Photo: John Fowler, Memory of Water
Spotlight on the Bisti/De-Na-Zin Wilderness in northwestern New Mexico.
BLM: The Bisti/De-Na-Zin Wilderness is a rolling landscape of badlands which offers some of the most unusual scenery found in the Four Corners Region. Time and natural elements have etched a fantasy world of strange rock formations made of interbedded sandstone, shale, mudstone, coal, and silt. The weathering of the sandstone forms hoodoos – weathered rock in the form of pinnacles, spires, cap rocks, and other unusual forms. Fossils occur in this sedimentary landform. Translated from the Navajo language, Bisti (Bis-tie) means “a large area of shale hills.” De-Na-Zin (Deh-nah-zin) takes its name from the Navajo words for “cranes.”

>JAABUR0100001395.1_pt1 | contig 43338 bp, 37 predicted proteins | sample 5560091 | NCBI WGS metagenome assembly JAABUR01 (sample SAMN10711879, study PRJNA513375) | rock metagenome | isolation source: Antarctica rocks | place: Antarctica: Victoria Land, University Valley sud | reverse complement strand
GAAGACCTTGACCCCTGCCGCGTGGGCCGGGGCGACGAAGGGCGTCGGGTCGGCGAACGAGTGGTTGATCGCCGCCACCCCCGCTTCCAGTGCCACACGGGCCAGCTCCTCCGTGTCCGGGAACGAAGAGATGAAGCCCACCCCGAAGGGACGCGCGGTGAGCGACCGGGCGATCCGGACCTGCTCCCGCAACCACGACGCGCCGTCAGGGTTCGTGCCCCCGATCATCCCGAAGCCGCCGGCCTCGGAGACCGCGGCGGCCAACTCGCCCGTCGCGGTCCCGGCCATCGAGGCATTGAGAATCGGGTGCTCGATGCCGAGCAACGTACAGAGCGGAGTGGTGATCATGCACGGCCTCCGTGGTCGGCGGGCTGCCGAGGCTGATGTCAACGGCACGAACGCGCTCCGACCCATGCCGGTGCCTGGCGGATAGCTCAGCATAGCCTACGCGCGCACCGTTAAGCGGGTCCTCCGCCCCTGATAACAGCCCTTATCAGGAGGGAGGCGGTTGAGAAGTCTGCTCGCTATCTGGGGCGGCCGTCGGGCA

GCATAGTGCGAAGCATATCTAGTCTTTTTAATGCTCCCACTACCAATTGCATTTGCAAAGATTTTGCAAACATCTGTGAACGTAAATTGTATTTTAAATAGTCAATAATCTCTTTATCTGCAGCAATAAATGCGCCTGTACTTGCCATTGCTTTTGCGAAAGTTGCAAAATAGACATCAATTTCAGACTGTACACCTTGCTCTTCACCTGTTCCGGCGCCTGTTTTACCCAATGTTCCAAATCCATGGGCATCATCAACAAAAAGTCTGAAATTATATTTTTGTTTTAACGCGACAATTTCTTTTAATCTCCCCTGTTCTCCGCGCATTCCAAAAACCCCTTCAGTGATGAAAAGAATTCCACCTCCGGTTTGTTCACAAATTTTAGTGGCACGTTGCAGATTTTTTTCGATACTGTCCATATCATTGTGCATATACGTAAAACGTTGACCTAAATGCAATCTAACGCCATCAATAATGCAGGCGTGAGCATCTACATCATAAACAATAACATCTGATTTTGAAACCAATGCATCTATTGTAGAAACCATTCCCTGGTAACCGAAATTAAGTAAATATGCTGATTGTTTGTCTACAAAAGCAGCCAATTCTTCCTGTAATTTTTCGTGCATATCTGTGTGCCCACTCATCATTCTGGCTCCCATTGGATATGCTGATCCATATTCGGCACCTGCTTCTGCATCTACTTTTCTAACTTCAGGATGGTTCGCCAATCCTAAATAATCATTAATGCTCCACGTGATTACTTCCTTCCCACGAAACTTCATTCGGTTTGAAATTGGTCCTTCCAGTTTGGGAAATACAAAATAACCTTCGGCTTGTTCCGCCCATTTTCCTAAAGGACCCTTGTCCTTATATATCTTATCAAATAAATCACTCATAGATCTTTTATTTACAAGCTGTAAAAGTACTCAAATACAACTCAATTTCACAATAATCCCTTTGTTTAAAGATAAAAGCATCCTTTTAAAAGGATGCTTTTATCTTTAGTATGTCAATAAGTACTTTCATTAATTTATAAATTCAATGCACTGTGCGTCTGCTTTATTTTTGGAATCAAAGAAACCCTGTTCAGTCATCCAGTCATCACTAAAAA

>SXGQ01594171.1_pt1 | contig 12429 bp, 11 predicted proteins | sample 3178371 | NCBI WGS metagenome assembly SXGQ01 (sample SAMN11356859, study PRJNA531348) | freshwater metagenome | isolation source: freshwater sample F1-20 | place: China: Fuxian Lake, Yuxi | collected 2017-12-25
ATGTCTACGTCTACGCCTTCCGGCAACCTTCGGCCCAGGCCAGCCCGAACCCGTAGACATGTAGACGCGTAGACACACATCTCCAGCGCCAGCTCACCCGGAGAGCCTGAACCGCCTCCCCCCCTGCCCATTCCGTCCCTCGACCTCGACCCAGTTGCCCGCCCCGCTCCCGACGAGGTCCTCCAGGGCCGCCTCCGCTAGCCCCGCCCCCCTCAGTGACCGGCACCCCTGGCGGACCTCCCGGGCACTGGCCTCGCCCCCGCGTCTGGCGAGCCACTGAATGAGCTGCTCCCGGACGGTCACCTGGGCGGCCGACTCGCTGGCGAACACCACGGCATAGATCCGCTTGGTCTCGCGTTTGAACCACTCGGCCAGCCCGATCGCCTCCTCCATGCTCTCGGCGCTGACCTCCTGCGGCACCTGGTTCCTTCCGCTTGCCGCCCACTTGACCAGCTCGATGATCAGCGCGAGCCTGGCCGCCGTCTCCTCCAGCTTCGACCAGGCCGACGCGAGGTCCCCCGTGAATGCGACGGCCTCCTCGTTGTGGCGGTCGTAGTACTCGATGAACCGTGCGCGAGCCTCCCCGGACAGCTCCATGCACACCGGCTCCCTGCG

- What would locals like visitors to know about the area?
- What is the status of travel and tourism in the area?
Destroyed. The iconic Bisti Arch was destroyed last week by vandals. Responsible travel, trail etiquette is required when moving through the Bisti/De-Na-Zin Wilderness. Please DO NOT climb any delicate features.
- Since this is a Wilderness Area, it is closed to motorized vehicles and mechanical forms of transportation (mountain bikes included).
- Also prohibited are campfires, collecting fossils or petrified wood, climbing on delicate geologic features, traveling in groups of more than eight people, and trespassing on adjacent tribal lands.
- Permits are required for uses such as grazing, scientific research, and commercial guiding.